October 30 2010 at 11:36 AM Report abuse rate up rate down Reply

Not just BMW, even Mercedes have had hundreds & hundreds of problems. I had a 2003 E320 & this car spent 60% of it's life in repairshops being fixed. It had all sorts of electrical problems & at the end I got fed up & got rid of it.I did some research & found out that my can wasn't unique in that respect & all the cars in that model year & up to 2005 had numerous problems with all kind of things both mechanical & build quality. Sinced then I have decided that I will not buy another German car because they charge very high prices for something that is just not built to last & for years they have brainwashed us with being superior cars commanding higher premium prices where in fact that is not true at all. Actually a Huyndai has a better quality & is much better built mecahnically than a BMW or Mercedes. I'm sticking with American built cars as they have improved vastly in the last few years. Not because I'm biased, because it's a fact. THEY ARE!!

October 30 2010 at 11:29 AM Report abuse +1 rate up rate down Reply
Michael Caruso

Actually there are, under different state laws ways to avoid branding the title. Under NY law the title is branded only when a consumer takes the manufacture to the mat via the arbitration process to buy the vehicle back. If the manufacture is proactive and moves quickly when a owner has a reacurring problem and labels the buy back has a customer accomidation, the title does not have to be branded and all they have to do is eventually cure the issue and they can resell it at auction without any disclosures. When the laws were written, the authors (law makers, manufacture's laywers,and dealer associations) never really gave much thought to what to do with these many vehicles that would be bought back. They should have. There is always a market and as we say in the business "a butt for every seat." If a manufacture is so sure that they have repaired the defect that cause the customer to return the vehicle in the first place, then there are two thing that should be done. First, identify the vehicle as a factory buy back (to both the dealer when he buys it at auction, and thus have the dealer do the same on his used vehicle lot). Secondly, the manufacture should warranty that issue for the life of the vehicle (if the new owner does the prescribed factory maintenance). Of course, branding the vehicle will reduce the market value of the vehicle but the extensive garrantee that the "problem is cured" will make it marketable again and thus the only issue is the price, and the market itself will take care of that. It's almost the same issue of selling rental fleets. The market always felt those vehicle were worth less than a one owner vehicle, thus lower prices to the public who did not mind the mulitable drivers and wanted a bit better deal.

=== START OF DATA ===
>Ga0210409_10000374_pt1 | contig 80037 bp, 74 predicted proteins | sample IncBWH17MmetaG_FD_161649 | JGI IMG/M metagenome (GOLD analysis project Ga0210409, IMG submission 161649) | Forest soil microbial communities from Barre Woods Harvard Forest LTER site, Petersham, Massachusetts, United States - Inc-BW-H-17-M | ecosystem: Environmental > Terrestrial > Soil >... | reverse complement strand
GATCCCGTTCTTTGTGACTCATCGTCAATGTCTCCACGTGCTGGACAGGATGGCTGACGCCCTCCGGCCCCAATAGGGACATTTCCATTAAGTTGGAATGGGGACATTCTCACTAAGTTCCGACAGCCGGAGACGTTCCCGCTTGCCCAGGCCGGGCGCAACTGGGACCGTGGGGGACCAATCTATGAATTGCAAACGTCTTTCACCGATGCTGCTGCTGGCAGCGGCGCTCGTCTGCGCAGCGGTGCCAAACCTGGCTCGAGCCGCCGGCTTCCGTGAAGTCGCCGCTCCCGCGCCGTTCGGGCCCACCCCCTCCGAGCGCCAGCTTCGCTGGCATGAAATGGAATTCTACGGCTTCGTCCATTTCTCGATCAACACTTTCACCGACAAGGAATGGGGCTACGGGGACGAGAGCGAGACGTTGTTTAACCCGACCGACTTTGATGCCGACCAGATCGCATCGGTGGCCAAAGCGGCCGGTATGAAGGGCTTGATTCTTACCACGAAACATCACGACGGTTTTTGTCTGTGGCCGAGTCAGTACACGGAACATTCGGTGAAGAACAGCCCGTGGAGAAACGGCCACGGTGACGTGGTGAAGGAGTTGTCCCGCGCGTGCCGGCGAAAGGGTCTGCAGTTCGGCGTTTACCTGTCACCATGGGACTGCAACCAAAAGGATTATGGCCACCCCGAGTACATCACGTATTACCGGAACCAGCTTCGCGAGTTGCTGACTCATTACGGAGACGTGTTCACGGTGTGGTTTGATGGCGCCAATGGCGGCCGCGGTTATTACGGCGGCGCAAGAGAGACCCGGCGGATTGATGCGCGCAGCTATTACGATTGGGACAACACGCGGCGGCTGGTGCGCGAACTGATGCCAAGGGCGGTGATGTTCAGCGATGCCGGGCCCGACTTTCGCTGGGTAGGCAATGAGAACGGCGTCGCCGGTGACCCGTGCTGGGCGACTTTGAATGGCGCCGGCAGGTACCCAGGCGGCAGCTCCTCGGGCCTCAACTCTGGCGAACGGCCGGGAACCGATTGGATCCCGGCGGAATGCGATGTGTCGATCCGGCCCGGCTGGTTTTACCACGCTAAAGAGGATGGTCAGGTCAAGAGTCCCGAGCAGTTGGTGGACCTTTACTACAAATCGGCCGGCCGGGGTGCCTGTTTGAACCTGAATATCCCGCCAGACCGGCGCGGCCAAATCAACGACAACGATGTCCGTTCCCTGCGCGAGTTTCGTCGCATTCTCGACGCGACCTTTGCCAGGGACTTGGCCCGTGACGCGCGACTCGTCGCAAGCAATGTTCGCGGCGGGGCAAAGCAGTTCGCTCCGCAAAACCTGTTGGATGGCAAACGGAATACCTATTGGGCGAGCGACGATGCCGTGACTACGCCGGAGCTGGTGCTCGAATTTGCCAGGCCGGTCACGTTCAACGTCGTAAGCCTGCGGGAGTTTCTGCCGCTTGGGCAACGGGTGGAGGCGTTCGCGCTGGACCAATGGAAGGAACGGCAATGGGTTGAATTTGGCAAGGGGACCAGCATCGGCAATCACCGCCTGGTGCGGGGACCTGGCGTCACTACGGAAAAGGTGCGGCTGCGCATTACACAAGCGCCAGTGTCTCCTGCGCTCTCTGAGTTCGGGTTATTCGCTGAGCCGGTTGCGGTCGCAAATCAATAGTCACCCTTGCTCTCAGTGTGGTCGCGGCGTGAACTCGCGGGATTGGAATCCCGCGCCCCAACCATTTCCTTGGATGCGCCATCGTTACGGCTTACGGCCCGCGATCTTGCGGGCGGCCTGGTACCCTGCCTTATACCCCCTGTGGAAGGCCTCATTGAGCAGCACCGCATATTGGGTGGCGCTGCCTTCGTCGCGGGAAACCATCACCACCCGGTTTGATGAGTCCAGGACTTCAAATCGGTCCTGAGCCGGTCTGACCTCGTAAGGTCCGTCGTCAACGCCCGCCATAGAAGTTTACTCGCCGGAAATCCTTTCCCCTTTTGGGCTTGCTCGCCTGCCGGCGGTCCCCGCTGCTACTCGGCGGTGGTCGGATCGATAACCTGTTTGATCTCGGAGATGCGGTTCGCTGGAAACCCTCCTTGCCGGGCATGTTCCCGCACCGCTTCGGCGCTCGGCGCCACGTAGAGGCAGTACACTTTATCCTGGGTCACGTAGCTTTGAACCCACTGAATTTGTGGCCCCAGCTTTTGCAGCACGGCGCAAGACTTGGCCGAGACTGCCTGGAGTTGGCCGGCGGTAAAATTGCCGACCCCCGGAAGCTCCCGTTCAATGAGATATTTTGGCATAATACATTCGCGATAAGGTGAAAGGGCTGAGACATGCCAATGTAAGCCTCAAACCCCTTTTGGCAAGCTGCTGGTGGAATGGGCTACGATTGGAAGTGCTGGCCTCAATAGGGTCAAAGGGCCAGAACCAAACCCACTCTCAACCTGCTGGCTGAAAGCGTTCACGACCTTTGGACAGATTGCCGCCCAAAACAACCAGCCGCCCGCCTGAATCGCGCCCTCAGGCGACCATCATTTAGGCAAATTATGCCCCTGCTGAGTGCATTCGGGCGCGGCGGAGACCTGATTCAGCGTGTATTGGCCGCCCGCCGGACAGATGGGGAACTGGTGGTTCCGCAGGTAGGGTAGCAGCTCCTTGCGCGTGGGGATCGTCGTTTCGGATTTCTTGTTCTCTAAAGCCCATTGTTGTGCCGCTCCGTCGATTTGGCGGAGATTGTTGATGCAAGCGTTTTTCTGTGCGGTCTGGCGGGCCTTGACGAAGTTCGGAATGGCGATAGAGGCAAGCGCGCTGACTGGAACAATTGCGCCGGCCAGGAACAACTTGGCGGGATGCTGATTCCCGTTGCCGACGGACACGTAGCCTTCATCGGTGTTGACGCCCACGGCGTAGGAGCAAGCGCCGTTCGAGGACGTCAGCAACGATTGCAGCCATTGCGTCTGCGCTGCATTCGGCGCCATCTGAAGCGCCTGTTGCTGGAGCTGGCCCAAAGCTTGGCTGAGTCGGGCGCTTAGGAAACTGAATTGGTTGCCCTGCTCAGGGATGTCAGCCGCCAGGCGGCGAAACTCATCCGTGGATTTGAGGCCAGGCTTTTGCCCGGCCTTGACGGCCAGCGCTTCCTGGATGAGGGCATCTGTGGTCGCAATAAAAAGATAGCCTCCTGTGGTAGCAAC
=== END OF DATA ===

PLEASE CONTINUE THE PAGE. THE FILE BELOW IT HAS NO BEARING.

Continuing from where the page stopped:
October 30 2010 at 11:20 AM Report abuse +2 rate up rate down Reply

I am tired of the Car magazines raving over the German Cars as the greatest vehicles ever made. I have driven the 3-series BMW on numerous occasions (a car that many auto journalists keep drooling over) and have always been underwhelmed. First, if you are tall and/or stout, it is very cramped. The pedals are too close together, and you have to rev the hell out of the engine to get any torque. And the psucho who came up with idrive should be shot. I have also driven some Mercedes Benzes, and although they are nice to drive, everyone I know who owns them, has expensive repair bills that come way too often. A good friend of mine has owned 4 MBs and each one was a lemon. He then bought a BMW 3 series, and was so disappointed, he gave it to his wife (and she very rarely drives it). He now owns a Chrysler 300 (and this is from someone who used to say Never Buy American). It is the best car he ever had.

October 30 2010 at 11:13 AM Report abuse +2 rate up rate down Reply

The Ultimate Driving Machine?

October 30 2010 at 11:06 AM Report abuse +2 rate up rate down Reply
1 reply to joejteacher951's comment


October 30 2010 at 11:37 AM Report abuse -1 rate up rate down Reply